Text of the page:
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Accepted Paper:

Self-surveilling bodies: ethical and methodological reflections on self-surveillance  
Mikkel Kenni Bruun (King's College London)

Paper short abstract:

Drawing on fieldwork with users of digital health apps, this paper explores how anthropologists might engage in the study of surveillance where self-monitoring becomes a method of ethnography. Methodological and ethical commitments pose challenging questions to an ethnography of self-surveillance.

Paper long abstract:

Studying surveillance ethnographically could be said to involve methodological commitments that might not always sit comfortably with certain ethical orientations. Moral monitoring, as I make use of the term here, implies a right to privacy in monitorial contexts and the potential attainability of non-surveillance. Such an ethical orientation concerns not only the lives of research participants but also the ethnographer and extends well beyond both researcher and researched. Situated in the context of health surveillance in Britain and focussing on the use of digital health apps in the aftermath of the Covid-19 pandemic, this paper asks questions about the significance of the ethnographer when practices of self-surveillance or self-monitoring become not only an object of ethnography but emerge as a method of ethnography. Ethnographic fieldwork relies intrinsically on bodies (our own body and the bodies of others) that make different modes of participation and observation possible, and their intersection and distinction. Ethnographic research on self-surveilling bodies might place reliance on a readiness on the part of the ethnographer to subject their own corporeal or mental life to digital self-monitoring and the collection of ‘personal data’. In the context of digital health and related fields, new ethical dilemmas can thus be seen to ensue from a methodological commitment to immerse ourselves in the worlds we study. Such a commitment at the heart of anthropology is one that poses important challenges to an ethical orientation towards ‘moral monitoring’ in states of surveillance.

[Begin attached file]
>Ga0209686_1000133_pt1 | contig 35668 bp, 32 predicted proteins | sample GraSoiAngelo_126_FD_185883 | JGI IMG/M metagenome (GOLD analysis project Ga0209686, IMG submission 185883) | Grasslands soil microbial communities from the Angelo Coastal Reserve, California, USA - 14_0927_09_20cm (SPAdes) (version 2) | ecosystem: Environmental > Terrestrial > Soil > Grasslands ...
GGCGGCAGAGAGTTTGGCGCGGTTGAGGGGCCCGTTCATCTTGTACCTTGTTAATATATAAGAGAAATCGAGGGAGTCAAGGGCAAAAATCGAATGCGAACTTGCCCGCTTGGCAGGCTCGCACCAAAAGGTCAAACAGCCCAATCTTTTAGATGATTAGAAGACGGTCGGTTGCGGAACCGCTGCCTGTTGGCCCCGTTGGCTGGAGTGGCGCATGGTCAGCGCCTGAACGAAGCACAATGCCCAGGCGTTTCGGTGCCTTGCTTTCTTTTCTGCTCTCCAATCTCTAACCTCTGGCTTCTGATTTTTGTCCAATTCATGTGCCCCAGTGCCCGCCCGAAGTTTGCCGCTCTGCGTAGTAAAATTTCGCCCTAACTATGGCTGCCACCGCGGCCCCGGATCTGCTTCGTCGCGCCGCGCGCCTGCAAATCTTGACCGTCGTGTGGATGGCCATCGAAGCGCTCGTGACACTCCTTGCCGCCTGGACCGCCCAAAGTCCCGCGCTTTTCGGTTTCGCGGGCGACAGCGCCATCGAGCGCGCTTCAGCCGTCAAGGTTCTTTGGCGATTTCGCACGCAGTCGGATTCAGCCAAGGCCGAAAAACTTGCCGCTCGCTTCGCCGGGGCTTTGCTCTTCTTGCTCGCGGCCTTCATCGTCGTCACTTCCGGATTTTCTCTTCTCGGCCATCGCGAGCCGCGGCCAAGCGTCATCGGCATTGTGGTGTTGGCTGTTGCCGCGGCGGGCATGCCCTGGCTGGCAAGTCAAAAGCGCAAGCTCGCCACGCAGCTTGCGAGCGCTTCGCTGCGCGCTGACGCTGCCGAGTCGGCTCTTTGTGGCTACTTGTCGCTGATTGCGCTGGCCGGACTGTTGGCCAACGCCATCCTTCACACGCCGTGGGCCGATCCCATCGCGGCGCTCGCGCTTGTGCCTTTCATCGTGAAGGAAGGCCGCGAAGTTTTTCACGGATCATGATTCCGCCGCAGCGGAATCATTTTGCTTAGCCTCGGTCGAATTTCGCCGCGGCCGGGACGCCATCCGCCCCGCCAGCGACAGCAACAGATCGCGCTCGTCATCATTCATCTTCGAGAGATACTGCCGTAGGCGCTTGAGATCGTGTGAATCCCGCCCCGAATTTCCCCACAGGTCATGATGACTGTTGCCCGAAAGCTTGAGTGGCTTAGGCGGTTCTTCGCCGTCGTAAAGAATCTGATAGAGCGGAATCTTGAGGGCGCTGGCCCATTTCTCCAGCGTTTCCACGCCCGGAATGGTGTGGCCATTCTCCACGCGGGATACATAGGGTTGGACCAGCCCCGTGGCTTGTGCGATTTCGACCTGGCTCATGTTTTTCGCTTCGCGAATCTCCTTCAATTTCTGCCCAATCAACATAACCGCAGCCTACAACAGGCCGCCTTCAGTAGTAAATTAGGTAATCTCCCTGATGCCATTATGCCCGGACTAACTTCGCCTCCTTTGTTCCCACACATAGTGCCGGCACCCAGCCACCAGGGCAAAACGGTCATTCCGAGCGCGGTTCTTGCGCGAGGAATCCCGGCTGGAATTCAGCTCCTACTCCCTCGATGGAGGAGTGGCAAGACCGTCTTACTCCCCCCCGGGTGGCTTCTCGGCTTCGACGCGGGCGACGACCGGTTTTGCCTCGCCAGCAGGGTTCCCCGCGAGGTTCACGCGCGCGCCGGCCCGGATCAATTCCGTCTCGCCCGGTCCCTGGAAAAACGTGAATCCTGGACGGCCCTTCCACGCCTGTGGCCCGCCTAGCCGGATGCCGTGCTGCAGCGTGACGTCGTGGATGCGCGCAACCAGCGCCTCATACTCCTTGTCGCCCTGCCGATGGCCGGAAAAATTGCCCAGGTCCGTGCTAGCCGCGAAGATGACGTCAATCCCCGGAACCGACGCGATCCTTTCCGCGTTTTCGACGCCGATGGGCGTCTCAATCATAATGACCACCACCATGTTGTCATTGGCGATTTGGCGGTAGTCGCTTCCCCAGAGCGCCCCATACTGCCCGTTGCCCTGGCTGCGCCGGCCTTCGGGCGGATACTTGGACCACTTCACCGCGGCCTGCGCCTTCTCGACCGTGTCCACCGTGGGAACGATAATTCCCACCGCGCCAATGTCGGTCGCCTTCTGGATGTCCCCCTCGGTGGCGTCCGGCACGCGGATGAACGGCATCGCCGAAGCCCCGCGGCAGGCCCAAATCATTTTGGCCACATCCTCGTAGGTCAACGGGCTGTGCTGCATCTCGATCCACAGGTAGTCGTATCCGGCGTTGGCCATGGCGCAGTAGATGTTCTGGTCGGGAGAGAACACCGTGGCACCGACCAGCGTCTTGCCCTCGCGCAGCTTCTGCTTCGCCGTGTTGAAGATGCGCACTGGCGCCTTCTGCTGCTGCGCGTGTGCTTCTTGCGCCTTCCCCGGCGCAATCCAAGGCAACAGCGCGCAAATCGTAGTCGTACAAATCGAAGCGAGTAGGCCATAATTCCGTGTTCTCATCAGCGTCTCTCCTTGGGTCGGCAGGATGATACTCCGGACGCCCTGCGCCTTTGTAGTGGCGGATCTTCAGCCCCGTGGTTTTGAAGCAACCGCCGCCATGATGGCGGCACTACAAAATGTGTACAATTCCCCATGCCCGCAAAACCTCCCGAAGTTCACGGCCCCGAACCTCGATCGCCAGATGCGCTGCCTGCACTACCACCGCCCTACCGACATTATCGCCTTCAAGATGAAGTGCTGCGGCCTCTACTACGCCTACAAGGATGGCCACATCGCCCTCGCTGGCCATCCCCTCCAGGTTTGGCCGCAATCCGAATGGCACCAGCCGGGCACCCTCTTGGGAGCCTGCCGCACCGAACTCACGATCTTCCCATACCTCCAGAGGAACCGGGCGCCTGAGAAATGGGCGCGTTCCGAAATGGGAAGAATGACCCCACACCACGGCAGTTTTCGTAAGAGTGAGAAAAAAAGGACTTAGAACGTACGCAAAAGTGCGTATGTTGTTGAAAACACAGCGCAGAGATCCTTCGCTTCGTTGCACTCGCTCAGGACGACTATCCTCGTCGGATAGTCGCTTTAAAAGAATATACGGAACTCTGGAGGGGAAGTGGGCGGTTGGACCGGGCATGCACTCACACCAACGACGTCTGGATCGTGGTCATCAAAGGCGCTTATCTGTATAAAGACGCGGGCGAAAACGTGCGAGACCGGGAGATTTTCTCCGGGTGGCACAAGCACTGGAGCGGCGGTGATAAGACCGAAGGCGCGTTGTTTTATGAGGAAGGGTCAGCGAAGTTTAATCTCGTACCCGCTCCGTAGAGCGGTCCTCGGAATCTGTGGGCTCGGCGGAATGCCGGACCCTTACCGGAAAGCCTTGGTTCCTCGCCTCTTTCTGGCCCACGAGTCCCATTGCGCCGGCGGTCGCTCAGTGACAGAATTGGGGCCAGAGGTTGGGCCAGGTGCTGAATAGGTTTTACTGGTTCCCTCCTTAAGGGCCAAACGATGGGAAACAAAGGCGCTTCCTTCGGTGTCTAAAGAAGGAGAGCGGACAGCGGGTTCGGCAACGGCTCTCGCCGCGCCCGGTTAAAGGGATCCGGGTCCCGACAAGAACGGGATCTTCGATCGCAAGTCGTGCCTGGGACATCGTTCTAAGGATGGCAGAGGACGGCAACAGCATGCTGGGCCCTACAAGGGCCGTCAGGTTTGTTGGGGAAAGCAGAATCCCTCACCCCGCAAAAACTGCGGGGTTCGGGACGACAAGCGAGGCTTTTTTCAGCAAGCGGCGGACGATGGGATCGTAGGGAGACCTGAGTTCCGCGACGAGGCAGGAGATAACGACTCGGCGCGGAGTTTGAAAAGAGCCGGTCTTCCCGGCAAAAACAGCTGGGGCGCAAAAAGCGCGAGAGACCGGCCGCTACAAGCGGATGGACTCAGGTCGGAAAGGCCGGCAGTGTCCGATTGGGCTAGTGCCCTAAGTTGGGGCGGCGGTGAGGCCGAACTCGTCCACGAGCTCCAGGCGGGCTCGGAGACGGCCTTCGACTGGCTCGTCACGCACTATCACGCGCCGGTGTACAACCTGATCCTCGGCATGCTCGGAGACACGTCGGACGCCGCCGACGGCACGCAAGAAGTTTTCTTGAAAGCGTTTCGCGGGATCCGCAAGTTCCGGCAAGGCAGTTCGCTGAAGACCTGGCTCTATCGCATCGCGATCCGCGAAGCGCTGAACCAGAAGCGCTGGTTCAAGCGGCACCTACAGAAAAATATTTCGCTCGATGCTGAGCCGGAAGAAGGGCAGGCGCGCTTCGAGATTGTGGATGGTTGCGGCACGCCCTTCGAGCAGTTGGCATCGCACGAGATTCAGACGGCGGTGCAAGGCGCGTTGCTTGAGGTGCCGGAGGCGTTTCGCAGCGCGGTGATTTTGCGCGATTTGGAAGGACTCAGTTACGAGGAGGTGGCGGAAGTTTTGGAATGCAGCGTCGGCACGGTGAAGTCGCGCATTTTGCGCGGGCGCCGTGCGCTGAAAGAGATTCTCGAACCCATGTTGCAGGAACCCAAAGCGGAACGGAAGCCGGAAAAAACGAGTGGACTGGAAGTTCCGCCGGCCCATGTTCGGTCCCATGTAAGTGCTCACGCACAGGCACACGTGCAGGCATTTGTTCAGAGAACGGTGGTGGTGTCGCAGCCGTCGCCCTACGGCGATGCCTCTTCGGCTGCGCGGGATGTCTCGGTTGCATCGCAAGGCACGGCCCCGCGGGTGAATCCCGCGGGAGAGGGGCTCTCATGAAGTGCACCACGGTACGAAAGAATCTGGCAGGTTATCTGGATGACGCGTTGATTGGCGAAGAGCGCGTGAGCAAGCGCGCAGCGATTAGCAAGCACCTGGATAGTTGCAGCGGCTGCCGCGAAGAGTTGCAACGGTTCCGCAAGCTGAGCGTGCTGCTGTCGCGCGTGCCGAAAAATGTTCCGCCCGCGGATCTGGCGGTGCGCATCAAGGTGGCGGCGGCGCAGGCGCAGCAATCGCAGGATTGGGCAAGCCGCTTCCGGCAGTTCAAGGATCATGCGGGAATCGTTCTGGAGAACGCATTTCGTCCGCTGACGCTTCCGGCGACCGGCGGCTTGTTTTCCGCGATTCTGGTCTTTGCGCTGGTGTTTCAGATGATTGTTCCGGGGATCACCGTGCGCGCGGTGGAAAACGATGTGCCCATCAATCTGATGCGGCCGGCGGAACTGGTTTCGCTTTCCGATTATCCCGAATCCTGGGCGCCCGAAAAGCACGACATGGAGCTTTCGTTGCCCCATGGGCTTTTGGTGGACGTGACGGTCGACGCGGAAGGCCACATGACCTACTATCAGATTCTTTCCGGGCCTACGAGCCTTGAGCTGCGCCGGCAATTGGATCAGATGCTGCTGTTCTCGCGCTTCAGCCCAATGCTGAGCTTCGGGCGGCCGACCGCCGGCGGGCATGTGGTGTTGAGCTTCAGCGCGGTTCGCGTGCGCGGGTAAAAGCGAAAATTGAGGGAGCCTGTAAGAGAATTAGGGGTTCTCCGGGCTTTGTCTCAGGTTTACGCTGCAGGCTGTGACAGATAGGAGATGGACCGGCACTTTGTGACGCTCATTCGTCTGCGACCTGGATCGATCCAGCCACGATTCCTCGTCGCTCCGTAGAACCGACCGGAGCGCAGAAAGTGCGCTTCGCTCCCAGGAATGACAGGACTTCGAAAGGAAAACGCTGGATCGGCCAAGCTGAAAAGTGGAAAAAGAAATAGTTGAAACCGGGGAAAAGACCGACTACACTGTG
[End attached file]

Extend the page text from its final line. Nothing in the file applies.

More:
Panel P020a
Ethnographies of surveillance: a methodological conversation I
  Session 1 Friday 29 July, 2022, -